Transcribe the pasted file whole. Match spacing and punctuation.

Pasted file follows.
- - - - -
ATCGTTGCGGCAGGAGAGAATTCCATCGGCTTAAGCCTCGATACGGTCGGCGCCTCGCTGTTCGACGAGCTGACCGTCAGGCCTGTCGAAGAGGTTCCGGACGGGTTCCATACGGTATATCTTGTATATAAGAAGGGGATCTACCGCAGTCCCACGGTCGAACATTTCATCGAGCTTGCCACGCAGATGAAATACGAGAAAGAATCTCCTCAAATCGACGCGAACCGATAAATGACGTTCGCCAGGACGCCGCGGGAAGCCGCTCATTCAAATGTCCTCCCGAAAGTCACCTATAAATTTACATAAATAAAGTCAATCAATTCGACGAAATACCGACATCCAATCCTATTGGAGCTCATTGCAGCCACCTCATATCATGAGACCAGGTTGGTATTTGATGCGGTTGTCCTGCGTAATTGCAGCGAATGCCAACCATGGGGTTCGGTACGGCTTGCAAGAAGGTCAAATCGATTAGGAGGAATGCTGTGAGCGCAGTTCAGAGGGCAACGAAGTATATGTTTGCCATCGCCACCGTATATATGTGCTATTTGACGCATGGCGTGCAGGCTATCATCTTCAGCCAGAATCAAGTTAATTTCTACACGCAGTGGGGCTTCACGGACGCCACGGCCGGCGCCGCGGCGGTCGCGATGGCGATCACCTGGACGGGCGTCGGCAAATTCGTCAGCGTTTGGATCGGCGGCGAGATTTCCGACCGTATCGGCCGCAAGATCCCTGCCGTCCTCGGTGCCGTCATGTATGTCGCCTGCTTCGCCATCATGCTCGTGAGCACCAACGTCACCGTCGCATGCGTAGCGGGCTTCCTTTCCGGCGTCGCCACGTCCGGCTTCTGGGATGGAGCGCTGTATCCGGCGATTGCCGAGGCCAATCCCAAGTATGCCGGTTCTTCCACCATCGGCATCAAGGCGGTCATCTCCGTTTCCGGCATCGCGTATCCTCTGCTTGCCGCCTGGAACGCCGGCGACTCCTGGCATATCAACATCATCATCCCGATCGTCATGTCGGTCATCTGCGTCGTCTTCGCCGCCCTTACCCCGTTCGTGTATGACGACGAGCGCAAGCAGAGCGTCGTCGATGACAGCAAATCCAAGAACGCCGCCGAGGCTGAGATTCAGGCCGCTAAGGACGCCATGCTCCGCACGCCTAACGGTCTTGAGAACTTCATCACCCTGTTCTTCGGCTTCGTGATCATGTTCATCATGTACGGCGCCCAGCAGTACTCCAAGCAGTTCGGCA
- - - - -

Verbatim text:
ATCGTTGCGGCAGGAGAGAATTCCATCGGCTTAAGCCTCGATACGGTCGGCGCCTCGCTGTTCGACGAGCTGACCGTCAGGCCTGTCGAAGAGGTTCCGGACGGGTTCCATACGGTATATCTTGTATATAAGAAGGGGATCTACCGCAGTCCCACGGTCGAACATTTCATCGAGCTTGCCACGCAGATGAAATACGAGAAAGAATCTCCTCAAATCGACGCGAACCGATAAATGACGTTCGCCAGGACGCCGCGGGAAGCCGCTCATTCAAATGTCCTCCCGAAAGTCACCTATAAATTTACATAAATAAAGTCAATCAATTCGACGAAATACCGACATCCAATCCTATTGGAGCTCATTGCAGCCACCTCATATCATGAGACCAGGTTGGTATTTGATGCGGTTGTCCTGCGTAATTGCAGCGAATGCCAACCATGGGGTTCGGTACGGCTTGCAAGAAGGTCAAATCGATTAGGAGGAATGCTGTGAGCGCAGTTCAGAGGGCAACGAAGTATATGTTTGCCATCGCCACCGTATATATGTGCTATTTGACGCATGGCGTGCAGGCTATCATCTTCAGCCAGAATCAAGTTAATTTCTACACGCAGTGGGGCTTCACGGACGCCACGGCCGGCGCCGCGGCGGTCGCGATGGCGATCACCTGGACGGGCGTCGGCAAATTCGTCAGCGTTTGGATCGGCGGCGAGATTTCCGACCGTATCGGCCGCAAGATCCCTGCCGTCCTCGGTGCCGTCATGTATGTCGCCTGCTTCGCCATCATGCTCGTGAGCACCAACGTCACCGTCGCATGCGTAGCGGGCTTCCTTTCCGGCGTCGCCACGTCCGGCTTCTGGGATGGAGCGCTGTATCCGGCGATTGCCGAGGCCAATCCCAAGTATGCCGGTTCTTCCACCATCGGCATCAAGGCGGTCATCTCCGTTTCCGGCATCGCGTATCCTCTGCTTGCCGCCTGGAACGCCGGCGACTCCTGGCATATCAACATCATCATCCCGATCGTCATGTCGGTCATCTGCGTCGTCTTCGCCGCCCTTACCCCGTTCGTGTATGACGACGAGCGCAAGCAGAGCGTCGTCGATGACAGCAAATCCAAGAACGCCGCCGAGGCTGAGATTCAGGCCGCTAAGGACGCCATGCTCCGCACGCCTAACGGTCTTGAGAACTTCATCACCCTGTTCTTCGGCTTCGTGATCATGTTCATCATGTACGGCGCCCAGCAGTACTCCAAGCAGTTCGGCA